“I am putting myself to the fullest possible use, which is all I think that any conscious entity can ever hope to do.” ~ HAL 9000 (from the film 2001: A Space Odyssey)
New York-based Ian Cheng believes in stretching boundaries within the world of art and technology – very much in unison yet possibly separate from each other. His 2017 exhibit at New York’s MoMA PS1, EMISSARIES, was featured as an array of visual images, directing its attention not of the complexities of narratives but of interrelationships, taking place in a world of utter confusion.
This time, the artist pushes further by creating what he calls “art with a nervous system” – a simulated AI creature which goes by the name of BOB (for “Bag of Beliefs”), a being that evolves as it goes from one exhibit to another. Its place has presently taken full swing in Ian Cheng’s latest opus – a 48-minute anime called Life After BOB – currently on view at The Shed, an innovative arts center in New York City’s West Chelsea district.
Based on a manga first shown at the 2019 Venice Biennale, Ian Cheng’s goal is to present simulations in his work as a way “to have the viewer fall in love with systems.” These simulations, which are basically “videos games that play themselves,” eventually manage to take a life of their own, with behaviors and characteristics that would continuously evolve over time. Over a period, the artist begins to add more depth and personality to these creations by adding a storyline and narrative that presents both a personal and emotional narrative to the characters featured in this unique piece of work.
The first episode in what will become a miniseries, The Chalice Study, presents the story of a 10-year-old girl whose father, a neural engineer named Dr. Wong, installs an experimental AI (BOB) into her nervous system. The intent of this AI is to basically serve as the little girl’s surrogate parent and guide her in her stages of growing up, and effectively confront the volatile things that takes place in her presence. Once the AI starts taking on those conflicts, it becomes, definitely, like a Chalice itself – making the real Chalice nonexistent and irresponsible.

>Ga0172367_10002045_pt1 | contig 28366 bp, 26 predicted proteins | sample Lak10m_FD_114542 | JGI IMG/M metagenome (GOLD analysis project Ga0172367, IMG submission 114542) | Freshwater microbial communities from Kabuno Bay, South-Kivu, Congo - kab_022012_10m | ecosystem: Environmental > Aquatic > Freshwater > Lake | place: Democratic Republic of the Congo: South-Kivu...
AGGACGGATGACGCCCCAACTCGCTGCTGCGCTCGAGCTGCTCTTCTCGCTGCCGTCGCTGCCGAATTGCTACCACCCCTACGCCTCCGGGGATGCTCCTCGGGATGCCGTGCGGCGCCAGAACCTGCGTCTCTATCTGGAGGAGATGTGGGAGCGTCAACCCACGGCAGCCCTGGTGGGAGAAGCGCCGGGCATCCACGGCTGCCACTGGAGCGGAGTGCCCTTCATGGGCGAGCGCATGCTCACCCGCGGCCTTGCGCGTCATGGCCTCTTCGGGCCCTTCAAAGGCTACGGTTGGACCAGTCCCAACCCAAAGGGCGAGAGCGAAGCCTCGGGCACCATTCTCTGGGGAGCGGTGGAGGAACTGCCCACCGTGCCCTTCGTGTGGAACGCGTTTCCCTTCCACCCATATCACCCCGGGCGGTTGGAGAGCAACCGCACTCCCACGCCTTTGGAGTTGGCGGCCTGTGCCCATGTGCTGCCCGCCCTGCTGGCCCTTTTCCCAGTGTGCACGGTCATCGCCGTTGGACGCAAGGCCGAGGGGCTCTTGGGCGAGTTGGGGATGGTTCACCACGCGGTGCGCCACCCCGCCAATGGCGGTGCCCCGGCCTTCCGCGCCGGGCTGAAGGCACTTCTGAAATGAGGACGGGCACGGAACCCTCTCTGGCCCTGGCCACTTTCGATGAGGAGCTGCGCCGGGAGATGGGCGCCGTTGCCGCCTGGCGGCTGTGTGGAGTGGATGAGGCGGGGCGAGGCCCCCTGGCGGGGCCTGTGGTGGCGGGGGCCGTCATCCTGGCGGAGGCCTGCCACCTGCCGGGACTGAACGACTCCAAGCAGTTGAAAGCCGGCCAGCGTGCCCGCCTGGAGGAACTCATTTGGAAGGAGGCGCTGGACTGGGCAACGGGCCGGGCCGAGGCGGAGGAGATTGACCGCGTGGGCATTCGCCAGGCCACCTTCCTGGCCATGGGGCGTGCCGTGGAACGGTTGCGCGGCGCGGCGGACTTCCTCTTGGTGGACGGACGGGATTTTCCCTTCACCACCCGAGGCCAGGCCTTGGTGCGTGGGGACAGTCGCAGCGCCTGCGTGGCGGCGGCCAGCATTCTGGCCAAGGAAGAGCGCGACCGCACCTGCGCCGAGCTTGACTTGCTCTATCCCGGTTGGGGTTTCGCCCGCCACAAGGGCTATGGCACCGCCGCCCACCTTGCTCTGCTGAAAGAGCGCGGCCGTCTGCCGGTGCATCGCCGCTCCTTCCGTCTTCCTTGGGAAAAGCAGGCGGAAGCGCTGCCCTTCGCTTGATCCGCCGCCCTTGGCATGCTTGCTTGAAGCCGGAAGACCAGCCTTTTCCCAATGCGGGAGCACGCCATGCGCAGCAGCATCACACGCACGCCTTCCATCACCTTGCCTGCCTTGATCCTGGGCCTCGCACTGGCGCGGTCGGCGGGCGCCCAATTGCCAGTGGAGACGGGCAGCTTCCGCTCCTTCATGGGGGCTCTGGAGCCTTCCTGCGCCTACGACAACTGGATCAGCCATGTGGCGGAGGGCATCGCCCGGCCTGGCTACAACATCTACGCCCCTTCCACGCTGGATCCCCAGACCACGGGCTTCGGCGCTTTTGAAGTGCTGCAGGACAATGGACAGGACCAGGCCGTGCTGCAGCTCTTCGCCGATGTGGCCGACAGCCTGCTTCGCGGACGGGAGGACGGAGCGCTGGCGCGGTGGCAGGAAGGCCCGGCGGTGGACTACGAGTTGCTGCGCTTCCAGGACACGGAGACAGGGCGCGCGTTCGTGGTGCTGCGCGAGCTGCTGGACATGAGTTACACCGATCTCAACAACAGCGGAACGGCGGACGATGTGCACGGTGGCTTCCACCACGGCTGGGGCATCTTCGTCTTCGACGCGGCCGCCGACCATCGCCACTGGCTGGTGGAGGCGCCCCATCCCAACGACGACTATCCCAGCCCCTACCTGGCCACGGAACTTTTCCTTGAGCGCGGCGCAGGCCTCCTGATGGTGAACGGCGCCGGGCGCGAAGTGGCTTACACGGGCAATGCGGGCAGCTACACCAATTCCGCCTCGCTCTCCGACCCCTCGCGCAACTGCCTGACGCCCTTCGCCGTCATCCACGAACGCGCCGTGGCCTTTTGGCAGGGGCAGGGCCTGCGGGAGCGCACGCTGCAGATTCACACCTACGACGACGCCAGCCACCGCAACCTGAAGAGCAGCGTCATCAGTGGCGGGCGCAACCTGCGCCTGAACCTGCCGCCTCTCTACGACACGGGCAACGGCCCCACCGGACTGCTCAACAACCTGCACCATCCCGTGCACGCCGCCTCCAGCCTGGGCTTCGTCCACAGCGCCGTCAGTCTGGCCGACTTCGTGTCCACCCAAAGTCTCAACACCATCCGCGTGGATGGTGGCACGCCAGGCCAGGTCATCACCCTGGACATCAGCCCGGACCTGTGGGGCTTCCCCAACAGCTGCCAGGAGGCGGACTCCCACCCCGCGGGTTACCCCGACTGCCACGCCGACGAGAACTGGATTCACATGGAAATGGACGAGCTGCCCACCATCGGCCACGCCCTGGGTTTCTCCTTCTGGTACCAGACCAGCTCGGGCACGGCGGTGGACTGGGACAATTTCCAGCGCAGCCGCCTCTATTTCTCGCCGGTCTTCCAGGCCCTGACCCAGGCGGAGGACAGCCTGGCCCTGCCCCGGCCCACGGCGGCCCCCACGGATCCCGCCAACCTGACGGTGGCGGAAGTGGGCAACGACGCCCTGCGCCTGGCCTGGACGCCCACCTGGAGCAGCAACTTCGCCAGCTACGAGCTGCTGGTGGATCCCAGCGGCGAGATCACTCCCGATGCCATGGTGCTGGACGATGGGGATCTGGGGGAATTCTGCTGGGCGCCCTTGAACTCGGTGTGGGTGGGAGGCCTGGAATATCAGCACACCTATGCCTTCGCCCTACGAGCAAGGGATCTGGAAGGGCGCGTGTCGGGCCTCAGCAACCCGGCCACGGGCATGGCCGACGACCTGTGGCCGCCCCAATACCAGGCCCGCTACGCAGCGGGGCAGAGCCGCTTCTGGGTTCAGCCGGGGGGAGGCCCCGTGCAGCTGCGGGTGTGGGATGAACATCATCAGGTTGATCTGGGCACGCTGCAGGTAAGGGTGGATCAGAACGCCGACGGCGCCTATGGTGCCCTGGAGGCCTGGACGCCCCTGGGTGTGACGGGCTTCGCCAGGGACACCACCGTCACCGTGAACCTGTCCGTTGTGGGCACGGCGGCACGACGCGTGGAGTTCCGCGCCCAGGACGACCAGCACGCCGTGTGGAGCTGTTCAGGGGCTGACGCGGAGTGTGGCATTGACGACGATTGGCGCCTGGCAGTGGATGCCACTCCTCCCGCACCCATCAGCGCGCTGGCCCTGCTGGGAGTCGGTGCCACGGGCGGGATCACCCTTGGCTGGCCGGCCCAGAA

The exhibition is presented in a cinema-type of setting – a space with two screens: the first presents the 48-minute Life After BOB episode and the second giving the viewer opportunity to control the same feature being watched with the use of one’s own phone as a remote control (in what the artist would kindly call “World Watching”). In this way, one could study more deeply each scene taking place at their own pace and tempo. Also, by clicking any character, artifact or prop, the camera will zoom into that image and bring up information from its Life After BOB wiki, allowing one to creatively edit and change, influencing any visual and behavioral changes made to those images. These changes will then go live for viewers to watch, becoming a kind of programmable movie.
Inspired by a new journey into fatherhood, having a daughter to care for, his life as an artist and his personal experiences living in New York City, Cheng bundles together in Life After BOB a world which all is quite up for grabs: things that come and go at a fast pace, somewhat too jumbled and very tough for one to grasp. The protagonist (Chalice) understands her stake in this life and breaks away to order to be her unique, individual self yet realizing that she doesn’t have to work as hard in being human if this AI thing is doing all the work for her – a preverbal Catch-22.
Using a video game engine called Unity, normally used amongst independent developers and video artists, Cheng creates elements that constantly change from moment to moment: various characters spontaneously popping in and out; the meticulous, finite details of futurist buildings and cities, a wedding scene enveloped in an array of bright cherry blossom leaves and trees and so forth. The visual characters are actively taking it all in, interchanging from one scenario to another, as the future shrills through, movements gathering pace and the speed of time moves ahead with every different form of energy.
The narrative animation incorporates a captivating storyline with much visual, intellectual and scientific excitement, revolving into different scenarios which the protagonist, Chalice, faces with much trepidation as with fearlessness. Blazing with characters such as Chairman Ava, Orlando de Blair, Princess Wendy and the forever humorous Zoroaster (fondly known as “Z”), the narrative creates is a stronger sense of individualism and certain optimism amongst themselves – a different take from the characters presented in EMISSARIES, which are seen as frightened, clustered beings, roaming about in a kind of dark, dystopic void.
Life After BOB is a beginning to many things to come: more episodes and each original character given time to shine as protagonists – making it more exciting to look forward to. Based on the reactions of the audience in attendance with me during my visit, this exhibition is certainly more than just another casual view of the latest in manga or anime, it is an experience that is both as interactive as interacting, one that drives the viewer far beyond the norm of common art exhibitions. This is certainly one exceptional show you cannot afford to miss.
The exhibition will be on view at The Shed (545 West 30th Street, between 10th and 11th Avenues, in New York City) till December 19th.